Helping Children Grow From Owners to Great Owners

“Shirtsleeves to Shirtsleeves in 3 Generations.”  James Hughes best describes this time-worn phrase in his book, Family Wealth:  Keeping It in the Family, by picturing the classic progression: from the creator of the wealth who wears shirtsleeves (rather than a business suit), works hard and lives frugally; to his children, who study at the university, wear fashionable clothes and live in good style; to his grandchildren, who grow up in wealth and do not work but spend all the money.  So the fourth generation, again in “shirtsleeves,” must go back to work to rebuild what the third generation spent.

Surprisingly, the real culprit isn’t estate taxes, though it contributes to the issue if left unplanned; other countries without transfer taxes tell similar shirtsleeves to shirtsleeves stories.  Why do even solidly structured estate plans, prepared by competent advisors, fail?  In his book, For Love & Money, Roy Williams gives us 3 insights:  1) Lack of trust and/or communication among family members account for 65% of the failures, 2) Heirs not prepared to manage wealth accounts for 25%; and 3) Lack of succession planning, or out of date plans, account for 10% of the reasons estate plans fail.

What are families who successfully transfer wealth to the next generation doing differently?  How do children grow from owners to great owners?  At the core, it’s all about communication.   According to Roy Williams:

  • There is a noticeable degree of trust, openness, cooperation and mutual respect among the family members.
  • The heirs have spent a number of years working full-time in the family business or managing family assets, and feel well prepared at the time of succession.
  • They prepare and follow through on a formal succession plan, including plans to train successor, and they have effective working relationship with professional advisors.

As parents, why not consider how your children could grow from future wealth owners to great owners.  Here are some questions you can think about:

Are we the kind of family we want to be?

What are we teaching our children about money?

What do we really want to do with our financial wealth?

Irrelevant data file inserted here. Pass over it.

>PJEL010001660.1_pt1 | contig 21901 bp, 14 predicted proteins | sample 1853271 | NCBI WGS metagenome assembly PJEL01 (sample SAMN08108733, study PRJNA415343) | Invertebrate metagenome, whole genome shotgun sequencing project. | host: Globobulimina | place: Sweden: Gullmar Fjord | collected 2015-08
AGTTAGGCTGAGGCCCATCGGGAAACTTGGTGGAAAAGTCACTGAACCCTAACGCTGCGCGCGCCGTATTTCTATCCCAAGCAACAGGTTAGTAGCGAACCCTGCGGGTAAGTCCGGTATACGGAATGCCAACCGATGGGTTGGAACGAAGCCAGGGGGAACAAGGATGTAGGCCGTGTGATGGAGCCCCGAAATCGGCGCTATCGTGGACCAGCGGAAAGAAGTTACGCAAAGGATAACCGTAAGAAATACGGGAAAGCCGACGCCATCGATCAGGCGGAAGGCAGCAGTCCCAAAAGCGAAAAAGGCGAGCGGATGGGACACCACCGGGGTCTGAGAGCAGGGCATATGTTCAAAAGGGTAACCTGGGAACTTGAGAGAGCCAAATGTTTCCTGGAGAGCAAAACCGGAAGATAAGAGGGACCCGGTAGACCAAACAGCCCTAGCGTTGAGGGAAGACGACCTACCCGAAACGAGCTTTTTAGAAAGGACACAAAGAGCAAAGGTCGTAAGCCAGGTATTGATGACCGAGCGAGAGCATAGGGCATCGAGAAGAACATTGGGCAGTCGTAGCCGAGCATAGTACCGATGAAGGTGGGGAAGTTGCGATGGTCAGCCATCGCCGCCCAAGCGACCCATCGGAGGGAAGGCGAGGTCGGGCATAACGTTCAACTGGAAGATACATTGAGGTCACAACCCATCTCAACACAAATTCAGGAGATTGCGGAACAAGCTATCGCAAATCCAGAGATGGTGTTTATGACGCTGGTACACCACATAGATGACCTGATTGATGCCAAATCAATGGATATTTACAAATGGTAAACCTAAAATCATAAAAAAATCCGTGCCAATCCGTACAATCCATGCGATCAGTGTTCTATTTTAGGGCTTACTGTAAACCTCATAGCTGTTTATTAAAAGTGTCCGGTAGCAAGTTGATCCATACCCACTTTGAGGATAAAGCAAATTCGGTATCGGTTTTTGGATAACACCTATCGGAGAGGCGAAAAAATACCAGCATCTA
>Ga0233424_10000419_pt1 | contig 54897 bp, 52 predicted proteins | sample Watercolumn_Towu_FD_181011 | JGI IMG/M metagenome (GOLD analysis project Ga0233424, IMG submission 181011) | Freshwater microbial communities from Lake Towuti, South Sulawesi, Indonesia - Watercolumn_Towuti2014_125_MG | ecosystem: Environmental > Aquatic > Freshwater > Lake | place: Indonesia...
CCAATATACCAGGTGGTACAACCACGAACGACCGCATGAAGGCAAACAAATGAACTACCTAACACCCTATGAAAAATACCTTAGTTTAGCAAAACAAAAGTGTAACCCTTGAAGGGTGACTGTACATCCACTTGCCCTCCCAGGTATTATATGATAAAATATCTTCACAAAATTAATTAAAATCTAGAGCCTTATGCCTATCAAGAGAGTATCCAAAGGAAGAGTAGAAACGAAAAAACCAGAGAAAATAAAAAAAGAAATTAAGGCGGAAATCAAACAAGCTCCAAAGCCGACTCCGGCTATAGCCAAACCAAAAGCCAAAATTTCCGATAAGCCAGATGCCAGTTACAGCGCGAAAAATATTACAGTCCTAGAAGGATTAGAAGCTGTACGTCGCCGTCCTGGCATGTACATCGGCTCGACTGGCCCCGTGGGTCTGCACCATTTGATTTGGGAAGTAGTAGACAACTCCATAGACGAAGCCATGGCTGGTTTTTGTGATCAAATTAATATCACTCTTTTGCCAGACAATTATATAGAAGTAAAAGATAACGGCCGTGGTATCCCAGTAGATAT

What do we want our family to look like in 5 years?

What does our family need to work on now?

How do we invest in the life journey of our children over time?

Have we articulated our family Values, and what we stand for?

Another step parents can take, to begin to grow their children from owners to great owners, is to avoid “hierarchical thinking” about financial capital.  How can you as parents rethink your family capital and aim for an age-appropriate peer relationship with your children?  By understanding that the family’s assets are more than money. They include intellectual, emotional educational, experience, moral, spiritual, social and financial capital.

At USAG, we use a couple of models that assist family members in better understanding how the family structure supports the family’s larger picture goals and enhances the probability of Family Sustainability.  We often use the metaphor of the three legged stool, where the three legs supporting the family platform include: 1) Family Resources, 2) Family Taxing Policy, and 3) Family Sustainability or “Governing structure”.  While some of this goes beyond the scope of this article, it is important to understand the family resource leg of the stool.  Family Resources go far beyond “financial resources”.  It includes both Human Capital as well as Financial Capital.  Human capital includes spiritual, intellectual, experiential, and familial capital.

One of the important first steps fully understanding the family’s human capital.  According to Harvard’s Charlie Collier, successful families:

    • focus on the family’s entire capital,
    • stress the priority of each family members’ individual pursuit of happiness,
    • work on enhancing family communication,
    • measure success over a long timeframe,
    • tell and retell the family’s most important stories,
    • create mentor-like relationships using family trusts and business entities,
    • teach children the competencies and responsibilities that accompany wealth
    • strive to really know each family member,
    • give younger family members responsibility as soon as possible, and
    • write a family vision statement  (We refer to this as the Family Touch Stone Statement).

So far, we’ve reflected on the Family Financial Law of Gravity:  “Shirtsleeves to Shirtsleeves in 3 Generations,” and the Family Financial Law of Aerodynamics:  What are families who successfully transfer wealth to the next generation doing differently to overcome financial gravity?

Now, let’s look at the processes as well as the characteristics of children who are growing into great owners and consider initial steps you can take.

We begin by recognizing, as parents, the four big questions:

  1. How much is enough?
  2. When do I tell them?
  3. How do I tell them? And